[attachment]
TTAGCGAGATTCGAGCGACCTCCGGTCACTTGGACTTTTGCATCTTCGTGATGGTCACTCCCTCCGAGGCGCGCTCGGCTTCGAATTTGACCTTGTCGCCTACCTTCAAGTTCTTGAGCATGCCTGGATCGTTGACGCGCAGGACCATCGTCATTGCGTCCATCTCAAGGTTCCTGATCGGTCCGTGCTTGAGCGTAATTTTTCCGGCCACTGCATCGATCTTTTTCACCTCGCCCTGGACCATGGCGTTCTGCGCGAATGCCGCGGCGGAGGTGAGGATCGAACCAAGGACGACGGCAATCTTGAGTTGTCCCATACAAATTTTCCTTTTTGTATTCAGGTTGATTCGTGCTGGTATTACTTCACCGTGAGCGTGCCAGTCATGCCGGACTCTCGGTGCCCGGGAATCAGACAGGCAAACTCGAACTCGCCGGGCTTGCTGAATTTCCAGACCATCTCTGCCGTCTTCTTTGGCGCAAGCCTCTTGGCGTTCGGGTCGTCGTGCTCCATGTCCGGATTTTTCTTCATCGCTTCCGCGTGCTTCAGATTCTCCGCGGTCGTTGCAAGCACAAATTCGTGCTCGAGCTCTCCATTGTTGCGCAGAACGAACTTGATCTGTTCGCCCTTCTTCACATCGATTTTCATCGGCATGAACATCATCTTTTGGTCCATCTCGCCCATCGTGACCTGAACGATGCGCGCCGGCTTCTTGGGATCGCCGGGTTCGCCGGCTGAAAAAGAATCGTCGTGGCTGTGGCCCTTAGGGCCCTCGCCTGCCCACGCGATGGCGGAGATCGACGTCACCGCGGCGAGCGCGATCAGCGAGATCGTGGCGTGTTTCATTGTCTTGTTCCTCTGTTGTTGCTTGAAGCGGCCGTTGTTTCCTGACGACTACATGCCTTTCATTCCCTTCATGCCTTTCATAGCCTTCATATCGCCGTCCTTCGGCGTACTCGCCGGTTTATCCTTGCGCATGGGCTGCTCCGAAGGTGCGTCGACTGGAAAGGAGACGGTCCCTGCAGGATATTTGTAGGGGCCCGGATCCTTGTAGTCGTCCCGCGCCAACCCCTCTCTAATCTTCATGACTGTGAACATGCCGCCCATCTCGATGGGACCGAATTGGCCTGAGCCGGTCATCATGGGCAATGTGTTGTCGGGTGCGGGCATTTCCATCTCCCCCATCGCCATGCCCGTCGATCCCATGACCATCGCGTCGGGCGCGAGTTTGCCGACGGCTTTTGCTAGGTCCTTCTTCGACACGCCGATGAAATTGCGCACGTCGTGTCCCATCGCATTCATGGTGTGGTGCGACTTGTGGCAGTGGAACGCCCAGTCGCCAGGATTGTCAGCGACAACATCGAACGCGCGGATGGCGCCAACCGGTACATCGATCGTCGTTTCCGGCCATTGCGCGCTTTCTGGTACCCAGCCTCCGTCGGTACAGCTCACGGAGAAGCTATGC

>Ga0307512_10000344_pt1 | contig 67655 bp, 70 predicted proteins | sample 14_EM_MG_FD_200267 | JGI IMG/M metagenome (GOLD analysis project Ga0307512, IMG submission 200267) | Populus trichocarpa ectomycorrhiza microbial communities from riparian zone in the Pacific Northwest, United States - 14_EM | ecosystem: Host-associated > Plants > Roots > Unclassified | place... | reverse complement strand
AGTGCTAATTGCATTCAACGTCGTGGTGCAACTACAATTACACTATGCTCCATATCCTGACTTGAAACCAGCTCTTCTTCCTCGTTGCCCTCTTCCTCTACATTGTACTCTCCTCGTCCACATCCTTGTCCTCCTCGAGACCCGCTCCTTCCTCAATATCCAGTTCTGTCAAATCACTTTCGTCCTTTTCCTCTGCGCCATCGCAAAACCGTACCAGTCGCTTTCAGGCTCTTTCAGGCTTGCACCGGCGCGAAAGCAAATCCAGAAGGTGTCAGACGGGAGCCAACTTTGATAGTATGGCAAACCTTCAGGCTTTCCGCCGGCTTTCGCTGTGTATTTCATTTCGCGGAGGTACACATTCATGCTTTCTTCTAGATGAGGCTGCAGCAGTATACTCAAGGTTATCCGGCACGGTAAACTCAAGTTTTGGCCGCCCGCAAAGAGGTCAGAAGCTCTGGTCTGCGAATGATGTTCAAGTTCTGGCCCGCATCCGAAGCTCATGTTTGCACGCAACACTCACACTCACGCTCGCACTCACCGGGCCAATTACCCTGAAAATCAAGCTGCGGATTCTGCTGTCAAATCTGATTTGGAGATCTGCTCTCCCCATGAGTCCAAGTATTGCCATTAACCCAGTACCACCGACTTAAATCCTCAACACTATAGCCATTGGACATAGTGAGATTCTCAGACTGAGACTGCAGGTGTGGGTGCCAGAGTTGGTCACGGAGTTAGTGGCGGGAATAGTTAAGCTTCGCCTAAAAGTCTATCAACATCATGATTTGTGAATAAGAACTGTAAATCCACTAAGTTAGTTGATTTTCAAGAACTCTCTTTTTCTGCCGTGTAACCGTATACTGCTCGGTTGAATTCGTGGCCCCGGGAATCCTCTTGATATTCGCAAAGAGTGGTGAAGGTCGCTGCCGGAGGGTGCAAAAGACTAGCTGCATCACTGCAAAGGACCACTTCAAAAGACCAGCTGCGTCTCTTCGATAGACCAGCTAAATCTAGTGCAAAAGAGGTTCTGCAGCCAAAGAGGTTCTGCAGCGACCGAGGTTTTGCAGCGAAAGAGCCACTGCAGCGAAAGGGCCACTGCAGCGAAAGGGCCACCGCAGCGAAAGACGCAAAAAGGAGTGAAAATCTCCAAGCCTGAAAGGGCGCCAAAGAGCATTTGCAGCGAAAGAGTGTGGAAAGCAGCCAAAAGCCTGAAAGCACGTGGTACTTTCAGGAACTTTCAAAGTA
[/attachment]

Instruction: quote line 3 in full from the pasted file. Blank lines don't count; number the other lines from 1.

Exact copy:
AGTGCTAATTGCATTCAACGTCGTGGTGCAACTACAATTACACTATGCTCCATATCCTGACTTGAAACCAGCTCTTCTTCCTCGTTGCCCTCTTCCTCTACATTGTACTCTCCTCGTCCACATCCTTGTCCTCCTCGAGACCCGCTCCTTCCTCAATATCCAGTTCTGTCAAATCACTTTCGTCCTTTTCCTCTGCGCCATCGCAAAACCGTACCAGTCGCTTTCAGGCTCTTTCAGGCTTGCACCGGCGCGAAAGCAAATCCAGAAGGTGTCAGACGGGAGCCAACTTTGATAGTATGGCAAACCTTCAGGCTTTCCGCCGGCTTTCGCTGTGTATTTCATTTCGCGGAGGTACACATTCATGCTTTCTTCTAGATGAGGCTGCAGCAGTATACTCAAGGTTATCCGGCACGGTAAACTCAAGTTTTGGCCGCCCGCAAAGAGGTCAGAAGCTCTGGTCTGCGAATGATGTTCAAGTTCTGGCCCGCATCCGAAGCTCATGTTTGCACGCAACACTCACACTCACGCTCGCACTCACCGGGCCAATTACCCTGAAAATCAAGCTGCGGATTCTGCTGTCAAATCTGATTTGGAGATCTGCTCTCCCCATGAGTCCAAGTATTGCCATTAACCCAGTACCACCGACTTAAATCCTCAACACTATAGCCATTGGACATAGTGAGATTCTCAGACTGAGACTGCAGGTGTGGGTGCCAGAGTTGGTCACGGAGTTAGTGGCGGGAATAGTTAAGCTTCGCCTAAAAGTCTATCAACATCATGATTTGTGAATAAGAACTGTAAATCCACTAAGTTAGTTGATTTTCAAGAACTCTCTTTTTCTGCCGTGTAACCGTATACTGCTCGGTTGAATTCGTGGCCCCGGGAATCCTCTTGATATTCGCAAAGAGTGGTGAAGGTCGCTGCCGGAGGGTGCAAAAGACTAGCTGCATCACTGCAAAGGACCACTTCAAAAGACCAGCTGCGTCTCTTCGATAGACCAGCTAAATCTAGTGCAAAAGAGGTTCTGCAGCCAAAGAGGTTCTGCAGCGACCGAGGTTTTGCAGCGAAAGAGCCACTGCAGCGAAAGGGCCACTGCAGCGAAAGGGCCACCGCAGCGAAAGACGCAAAAAGGAGTGAAAATCTCCAAGCCTGAAAGGGCGCCAAAGAGCATTTGCAGCGAAAGAGTGTGGAAAGCAGCCAAAAGCCTGAAAGCACGTGGTACTTTCAGGAACTTTCAAAGTA